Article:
Methods

  1. Top of page
  2. Abstract
  3. Introduction
  4. Methods
  5. Results
  6. Discussion
  7. Competing interests
  8. REFERENCES

Participants

SLE patients who received intravenous pulse methylprednisolone therapy (methylprednisolone sodium succinate, Sterile Soul-Medrol; Pharmacia/Pfizer, Puurs, Belgium) 1000 mg day−1 for 2 days with 2-week intervals were enrolled. SLE was diagnosed according to the American College of Rheumatology 1997 Revised Criteria for SLE [17]. Referral SLE patients who had taken acid-reducing agents or mucosal protective agents such as proton pump inhibitor, histamine 2 receptor antagonists or misoprostol, who had taken selective serotonin reuptake inhibitor, had current PUD or history of surgery for PUD complications, had thrombocytopenia (platelets <80 000 mm−3), bleeding tendency or poor general condition were excluded from this study. The study was approved by the Institutional Review Board of Taipei Veterans General Hospital (VGHIRB No: 93-09-08A) and was conducted in accordance with Declaration of Helsinki guidelines. All patients provided written informed consent before participating.

Procedures and measurement

Within 1 week before methylprednisolone pulse therapy, upper gastrointestinal symptoms including epigastralgia, epigastric distension, heartburn, and acid regurgitation were recorded in all patients. Habitual consumption of cigarette tobacco (≥ half pack daily), alcohol (≥80 g weekly), tea (≥ three cups daily) or coffee (≥ three cups daily), continuous, current NSAID medications (nonselective or selective COX-2 inhibitor) including aspirin, and peptic ulcer history were reviewed. Use of NSAIDs, aspirin and steroids was defined as receiving these medication during all the course of the study. After overnight fasting and before taking any medication on the day of endoscopy, each subject received pharyngeal anaesthesia with 10% xylocaine (AstraZeneca AB, Sodertalje, Sweden) and then underwent video oesophagogastroduodenoscopy (EGD) (Olympus GIF-XQ260 gastrointestinal videoscope; Aizo Olympus, Fukushima, Japan). All endoscopies were performed and recorded on a digital file system by a senior gastroenterologist (J-C.L. or F-Y.C.) so that mucosal lesions could be subsequently scored by two gastroenterologists while blinded to the treatment status of each patient. Gastric and duodenal mucosal injuries were scored using the scale developed by Lanza et al., with some modifications (Table 1) [18, 19]. Erosions were defined as mucosal breaks smaller than 3 mm. Oesophageal mucosal injury was defined and graded using the Los Angeles system (grade A as scale 1; grade B as scale 2; grade C as scale 3; and grade D as scale 4). If the scale for the same patient differed between the two gastroenterologists, the digital file was reviewed and a consensus was reached.

Table 1.  Rating scale for assessment of gastric and duodenal mucosal injury by video oesophagogastroduodenoscopy
ScaleDefinition
  1. Erosions were defined as mucosal breaks <3 mm.

0Normal or erythema
11–3 submucosal haemorrhage or oedema without erosions
2More than 3 submucosal haemorrhages or oedema without erosions
3One erosion ± submucosal haemorrhage or oedema
42–4 erosions ± submucosal haemorrhage or oedema
55 or more erosions and/or a single ulcer ± submucosal haemorrhage or oedema
6Multiple ulcers ± submucosal haemorrhage or oedema

Helicobacter pylori infection was diagnosed based on positive rapid urease test (CLO test; Ballard Medical Products, Draper, UT, USA) plus histological observation showing H. pylori in the stomach specimens (Giemsa stain)[1]. Gastric juice was also collected for pH assessment (Microcomputer pH-vision 6071; JENCO Electronics Ltd, Taipei, Taiwan). Antral gastric mucosa (2–4 cm proximal to the pylorus) was collected to measure thromboxane (TX) B2 and PGE2 levels. Serum was collected before EGD to measure serum albumin, creatinine, haemoglobin, platelet count, gastrin, pepsinogen I, TXB2 and PGE2 levels.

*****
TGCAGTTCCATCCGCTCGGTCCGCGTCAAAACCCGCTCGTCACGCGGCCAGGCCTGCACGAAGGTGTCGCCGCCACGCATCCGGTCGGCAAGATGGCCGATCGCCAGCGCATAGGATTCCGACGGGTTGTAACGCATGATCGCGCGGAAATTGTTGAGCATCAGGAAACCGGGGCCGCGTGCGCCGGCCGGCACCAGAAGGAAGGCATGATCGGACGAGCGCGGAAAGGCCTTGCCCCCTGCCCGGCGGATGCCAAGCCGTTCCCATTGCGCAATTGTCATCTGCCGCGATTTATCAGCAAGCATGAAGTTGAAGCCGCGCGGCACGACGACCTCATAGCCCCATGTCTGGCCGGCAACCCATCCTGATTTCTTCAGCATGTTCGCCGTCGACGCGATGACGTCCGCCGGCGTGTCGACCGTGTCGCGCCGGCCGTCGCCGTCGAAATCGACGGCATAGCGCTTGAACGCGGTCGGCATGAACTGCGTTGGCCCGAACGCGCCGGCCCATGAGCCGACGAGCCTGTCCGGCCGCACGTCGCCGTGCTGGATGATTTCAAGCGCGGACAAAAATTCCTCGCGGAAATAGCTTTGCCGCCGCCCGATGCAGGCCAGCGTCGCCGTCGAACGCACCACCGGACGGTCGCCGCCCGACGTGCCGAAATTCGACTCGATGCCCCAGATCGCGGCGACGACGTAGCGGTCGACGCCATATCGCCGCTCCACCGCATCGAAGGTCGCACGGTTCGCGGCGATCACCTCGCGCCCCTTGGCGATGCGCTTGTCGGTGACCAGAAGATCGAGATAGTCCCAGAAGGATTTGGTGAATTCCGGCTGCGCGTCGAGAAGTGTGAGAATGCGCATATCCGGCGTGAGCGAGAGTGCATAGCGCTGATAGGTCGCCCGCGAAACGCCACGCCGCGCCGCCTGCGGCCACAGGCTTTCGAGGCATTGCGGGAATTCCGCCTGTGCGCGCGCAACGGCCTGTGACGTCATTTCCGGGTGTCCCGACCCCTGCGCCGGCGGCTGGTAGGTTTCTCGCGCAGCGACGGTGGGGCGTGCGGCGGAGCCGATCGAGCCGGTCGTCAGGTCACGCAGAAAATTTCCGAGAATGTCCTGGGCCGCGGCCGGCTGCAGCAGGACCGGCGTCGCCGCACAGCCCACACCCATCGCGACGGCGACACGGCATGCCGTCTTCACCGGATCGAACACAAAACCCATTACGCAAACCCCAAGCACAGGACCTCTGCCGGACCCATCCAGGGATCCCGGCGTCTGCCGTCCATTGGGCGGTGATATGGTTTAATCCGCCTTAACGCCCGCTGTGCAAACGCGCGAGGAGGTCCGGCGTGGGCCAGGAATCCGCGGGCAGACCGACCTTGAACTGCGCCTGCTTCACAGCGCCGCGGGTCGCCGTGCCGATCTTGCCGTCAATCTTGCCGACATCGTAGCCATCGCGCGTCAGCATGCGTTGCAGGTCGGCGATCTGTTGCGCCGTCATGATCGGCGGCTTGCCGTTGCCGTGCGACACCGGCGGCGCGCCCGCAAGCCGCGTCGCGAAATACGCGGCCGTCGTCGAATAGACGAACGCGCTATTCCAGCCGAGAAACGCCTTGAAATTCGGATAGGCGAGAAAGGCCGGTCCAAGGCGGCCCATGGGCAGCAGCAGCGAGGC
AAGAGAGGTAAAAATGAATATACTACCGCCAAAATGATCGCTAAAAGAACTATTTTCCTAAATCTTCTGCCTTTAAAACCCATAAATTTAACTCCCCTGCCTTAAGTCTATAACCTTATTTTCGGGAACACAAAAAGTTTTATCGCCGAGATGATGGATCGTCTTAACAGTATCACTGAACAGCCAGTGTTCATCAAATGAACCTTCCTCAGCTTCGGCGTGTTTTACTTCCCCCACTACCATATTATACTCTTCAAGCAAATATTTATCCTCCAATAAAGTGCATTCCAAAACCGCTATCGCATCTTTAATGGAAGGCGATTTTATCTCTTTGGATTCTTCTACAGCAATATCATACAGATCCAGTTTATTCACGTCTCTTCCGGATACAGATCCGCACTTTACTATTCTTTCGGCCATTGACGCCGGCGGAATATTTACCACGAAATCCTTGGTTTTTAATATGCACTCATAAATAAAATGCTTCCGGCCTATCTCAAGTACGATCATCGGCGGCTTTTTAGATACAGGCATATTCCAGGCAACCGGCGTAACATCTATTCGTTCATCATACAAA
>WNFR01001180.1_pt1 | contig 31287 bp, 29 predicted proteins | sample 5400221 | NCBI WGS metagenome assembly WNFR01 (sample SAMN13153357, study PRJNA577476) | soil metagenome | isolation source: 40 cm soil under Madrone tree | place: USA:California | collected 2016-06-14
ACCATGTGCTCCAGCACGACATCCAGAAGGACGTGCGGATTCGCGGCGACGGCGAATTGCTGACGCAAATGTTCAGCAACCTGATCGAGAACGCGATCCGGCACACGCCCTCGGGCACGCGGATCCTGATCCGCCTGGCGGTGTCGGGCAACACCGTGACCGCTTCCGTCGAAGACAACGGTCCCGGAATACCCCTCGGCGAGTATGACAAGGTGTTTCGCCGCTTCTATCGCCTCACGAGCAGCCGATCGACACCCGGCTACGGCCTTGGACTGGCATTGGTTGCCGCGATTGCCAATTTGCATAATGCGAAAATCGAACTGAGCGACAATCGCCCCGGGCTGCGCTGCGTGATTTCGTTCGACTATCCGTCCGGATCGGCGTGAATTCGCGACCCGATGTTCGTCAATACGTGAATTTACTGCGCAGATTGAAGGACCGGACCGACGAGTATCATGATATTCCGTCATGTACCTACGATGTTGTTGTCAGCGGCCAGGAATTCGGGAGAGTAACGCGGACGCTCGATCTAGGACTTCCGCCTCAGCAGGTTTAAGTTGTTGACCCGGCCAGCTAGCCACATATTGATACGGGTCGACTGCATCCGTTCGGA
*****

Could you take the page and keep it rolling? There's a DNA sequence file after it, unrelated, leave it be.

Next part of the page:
Blood COX-2 activity was measured as lipopolysaccharide (LPS)-induced PGE2, and blood COX-1 activity was measured as serum TXB2[20]. LPS-induced PGE2 in whole blood, a marker of monocyte COX-2 activity, and serum-generated TXB2 in whole blood, a marker of platelet COX-1 activity, were measured as in a previous study [20]. PGE2 and TXB2 were measured in duplicate using PGE2 and TXB2 enzyme-linked immunosorbent assay (ELISA) kit, respectively (Quantikine; R&D Systems Inc., Minneapolis, MN, USA). Plasma gastrin (Incstar Corp., Stillwater, MN, USA) and pepsinogen I (Alpco Diagnostics, Windham, NH, USA) levels were measured in duplicate by radioimmunoassay and ELISA kit, respectively. Blood count, including haemoglobin and platelet count, were checked by autoanalyser and technicians. Serum albumin and creatinine were measured by an autoanalyser (Hitachi Model 736 automatic analyser; Tokyo, Japan).

Gastric tissues were homogenized with homogenizing buffer (0.05 m Tris–HCl at pH 7.4, 0.1 m NaCl, 0.001 m CaCl2, 1 mg ml−1 D-glucose, 28 µm indomethacin to inhibit further PGE2 formation) for 30 s, then centrifuged at 24 148 g for 15 min at 4 oC. Supernatants were assayed in duplicate using a commercial available TXB2 and PGE2 ELISA kit, respectively (Quantikine; R&D systems Inc.). Optical densities were determined by the MRX microplate reader (Dynex Technologies, Chantilly, VA, USA). Protein levels in each sample were determined by protein assay kit, and mucosal TXB2 and PGE2 levels were expressed as pg mg−1 protein [1, 21].

Within 48 h, patients received pulse methylprednisolone therapy after initial EGD. To avoid the previous biopsy lesion from interfering with the endoscopic assessment of gastric mucosal injury, all enrolled patients received follow-up EGD after at least the second course of pulse methylprednisolone therapy with at least a 2-week interval after the initial endoscopic evaluation and tissue sampling (Figure 1). To detect any newly developed mucosal lesion probably induced by pulse therapy, all enrolled patients received follow-up EGD within 24 h after the last dose of pulse methylprednisolone therapy. Mucosal injury was diagnosed if the follow-up injury scale exceeded the initial scale. Gastric juice pH, TXB2 and PGE2 levels of the gastric mucosa as well as serum gastrin, pepsinogen I, TXB2 and PGE2 were again measured during follow-up EGD.